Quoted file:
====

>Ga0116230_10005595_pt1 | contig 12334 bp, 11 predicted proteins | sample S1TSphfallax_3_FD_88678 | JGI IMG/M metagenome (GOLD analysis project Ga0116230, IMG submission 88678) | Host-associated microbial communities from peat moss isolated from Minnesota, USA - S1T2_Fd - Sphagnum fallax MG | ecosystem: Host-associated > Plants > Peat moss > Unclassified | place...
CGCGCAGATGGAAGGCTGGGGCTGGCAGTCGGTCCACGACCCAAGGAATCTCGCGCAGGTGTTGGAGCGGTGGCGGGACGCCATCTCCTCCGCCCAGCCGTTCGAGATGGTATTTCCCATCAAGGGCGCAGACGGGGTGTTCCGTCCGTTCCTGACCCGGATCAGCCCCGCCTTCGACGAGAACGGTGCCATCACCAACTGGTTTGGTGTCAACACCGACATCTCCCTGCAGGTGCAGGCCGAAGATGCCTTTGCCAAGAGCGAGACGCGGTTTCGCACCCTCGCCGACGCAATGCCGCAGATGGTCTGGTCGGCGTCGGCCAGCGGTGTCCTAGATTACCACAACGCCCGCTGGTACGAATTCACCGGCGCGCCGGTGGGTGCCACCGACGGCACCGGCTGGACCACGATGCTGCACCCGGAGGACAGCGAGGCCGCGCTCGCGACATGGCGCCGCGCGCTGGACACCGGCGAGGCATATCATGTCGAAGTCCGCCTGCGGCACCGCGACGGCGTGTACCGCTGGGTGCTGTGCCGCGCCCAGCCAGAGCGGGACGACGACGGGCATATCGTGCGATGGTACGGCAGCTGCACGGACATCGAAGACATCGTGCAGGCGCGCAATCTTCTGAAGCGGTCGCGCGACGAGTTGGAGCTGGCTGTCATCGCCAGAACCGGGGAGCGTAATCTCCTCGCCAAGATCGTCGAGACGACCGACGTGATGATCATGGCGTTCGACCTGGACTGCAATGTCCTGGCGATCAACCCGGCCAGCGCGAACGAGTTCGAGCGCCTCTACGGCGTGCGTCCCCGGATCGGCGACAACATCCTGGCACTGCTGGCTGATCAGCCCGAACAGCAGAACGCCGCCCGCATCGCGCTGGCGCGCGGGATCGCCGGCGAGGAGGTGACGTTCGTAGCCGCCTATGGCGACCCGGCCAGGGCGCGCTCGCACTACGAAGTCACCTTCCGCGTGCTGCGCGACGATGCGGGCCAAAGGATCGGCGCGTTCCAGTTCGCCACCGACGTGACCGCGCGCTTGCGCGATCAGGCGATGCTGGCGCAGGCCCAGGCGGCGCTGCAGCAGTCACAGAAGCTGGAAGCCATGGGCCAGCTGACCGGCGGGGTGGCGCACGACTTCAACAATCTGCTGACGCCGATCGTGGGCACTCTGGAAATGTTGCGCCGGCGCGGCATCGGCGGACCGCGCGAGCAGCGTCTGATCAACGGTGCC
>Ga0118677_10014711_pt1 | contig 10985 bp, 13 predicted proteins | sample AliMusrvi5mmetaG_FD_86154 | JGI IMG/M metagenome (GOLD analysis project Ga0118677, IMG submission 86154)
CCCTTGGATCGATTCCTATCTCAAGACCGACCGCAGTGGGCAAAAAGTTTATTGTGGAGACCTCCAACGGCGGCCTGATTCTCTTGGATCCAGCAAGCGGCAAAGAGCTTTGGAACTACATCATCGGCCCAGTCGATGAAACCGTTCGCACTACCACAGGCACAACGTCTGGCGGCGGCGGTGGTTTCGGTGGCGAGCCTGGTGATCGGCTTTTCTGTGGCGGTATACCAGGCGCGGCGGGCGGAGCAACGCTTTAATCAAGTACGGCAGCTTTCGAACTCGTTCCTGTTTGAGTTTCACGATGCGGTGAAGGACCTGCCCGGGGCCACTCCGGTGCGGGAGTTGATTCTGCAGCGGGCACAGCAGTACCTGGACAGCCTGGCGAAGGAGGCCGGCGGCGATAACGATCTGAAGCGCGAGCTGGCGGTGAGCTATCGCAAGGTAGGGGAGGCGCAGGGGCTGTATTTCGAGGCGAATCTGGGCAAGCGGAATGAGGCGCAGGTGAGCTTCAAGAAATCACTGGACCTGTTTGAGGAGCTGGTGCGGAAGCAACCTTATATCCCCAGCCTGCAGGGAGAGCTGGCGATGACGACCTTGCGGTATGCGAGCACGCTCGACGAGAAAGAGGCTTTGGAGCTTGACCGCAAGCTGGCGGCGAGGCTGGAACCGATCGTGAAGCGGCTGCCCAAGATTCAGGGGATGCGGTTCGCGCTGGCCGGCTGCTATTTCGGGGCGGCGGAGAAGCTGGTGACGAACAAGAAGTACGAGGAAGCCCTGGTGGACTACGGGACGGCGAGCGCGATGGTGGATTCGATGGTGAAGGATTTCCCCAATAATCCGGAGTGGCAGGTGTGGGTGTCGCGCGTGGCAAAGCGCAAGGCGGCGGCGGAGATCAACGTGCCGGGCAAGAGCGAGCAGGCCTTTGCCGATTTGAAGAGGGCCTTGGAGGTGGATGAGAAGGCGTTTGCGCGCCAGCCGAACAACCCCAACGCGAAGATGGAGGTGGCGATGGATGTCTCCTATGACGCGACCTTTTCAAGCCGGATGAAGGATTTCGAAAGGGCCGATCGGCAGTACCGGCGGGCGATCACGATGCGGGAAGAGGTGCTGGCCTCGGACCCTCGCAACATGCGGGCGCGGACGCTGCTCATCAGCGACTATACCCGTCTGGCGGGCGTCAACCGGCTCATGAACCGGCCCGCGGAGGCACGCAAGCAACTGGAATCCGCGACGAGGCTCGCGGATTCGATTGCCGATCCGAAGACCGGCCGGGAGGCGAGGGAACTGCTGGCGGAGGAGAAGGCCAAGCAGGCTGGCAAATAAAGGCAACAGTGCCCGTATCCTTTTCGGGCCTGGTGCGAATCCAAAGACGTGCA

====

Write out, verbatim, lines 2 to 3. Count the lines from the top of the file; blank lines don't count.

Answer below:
CGCGCAGATGGAAGGCTGGGGCTGGCAGTCGGTCCACGACCCAAGGAATCTCGCGCAGGTGTTGGAGCGGTGGCGGGACGCCATCTCCTCCGCCCAGCCGTTCGAGATGGTATTTCCCATCAAGGGCGCAGACGGGGTGTTCCGTCCGTTCCTGACCCGGATCAGCCCCGCCTTCGACGAGAACGGTGCCATCACCAACTGGTTTGGTGTCAACACCGACATCTCCCTGCAGGTGCAGGCCGAAGATGCCTTTGCCAAGAGCGAGACGCGGTTTCGCACCCTCGCCGACGCAATGCCGCAGATGGTCTGGTCGGCGTCGGCCAGCGGTGTCCTAGATTACCACAACGCCCGCTGGTACGAATTCACCGGCGCGCCGGTGGGTGCCACCGACGGCACCGGCTGGACCACGATGCTGCACCCGGAGGACAGCGAGGCCGCGCTCGCGACATGGCGCCGCGCGCTGGACACCGGCGAGGCATATCATGTCGAAGTCCGCCTGCGGCACCGCGACGGCGTGTACCGCTGGGTGCTGTGCCGCGCCCAGCCAGAGCGGGACGACGACGGGCATATCGTGCGATGGTACGGCAGCTGCACGGACATCGAAGACATCGTGCAGGCGCGCAATCTTCTGAAGCGGTCGCGCGACGAGTTGGAGCTGGCTGTCATCGCCAGAACCGGGGAGCGTAATCTCCTCGCCAAGATCGTCGAGACGACCGACGTGATGATCATGGCGTTCGACCTGGACTGCAATGTCCTGGCGATCAACCCGGCCAGCGCGAACGAGTTCGAGCGCCTCTACGGCGTGCGTCCCCGGATCGGCGACAACATCCTGGCACTGCTGGCTGATCAGCCCGAACAGCAGAACGCCGCCCGCATCGCGCTGGCGCGCGGGATCGCCGGCGAGGAGGTGACGTTCGTAGCCGCCTATGGCGACCCGGCCAGGGCGCGCTCGCACTACGAAGTCACCTTCCGCGTGCTGCGCGACGATGCGGGCCAAAGGATCGGCGCGTTCCAGTTCGCCACCGACGTGACCGCGCGCTTGCGCGATCAGGCGATGCTGGCGCAGGCCCAGGCGGCGCTGCAGCAGTCACAGAAGCTGGAAGCCATGGGCCAGCTGACCGGCGGGGTGGCGCACGACTTCAACAATCTGCTGACGCCGATCGTGGGCACTCTGGAAATGTTGCGCCGGCGCGGCATCGGCGGACCGCGCGAGCAGCGTCTGATCAACGGTGCC
>Ga0118677_10014711_pt1 | contig 10985 bp, 13 predicted proteins | sample AliMusrvi5mmetaG_FD_86154 | JGI IMG/M metagenome (GOLD analysis project Ga0118677, IMG submission 86154)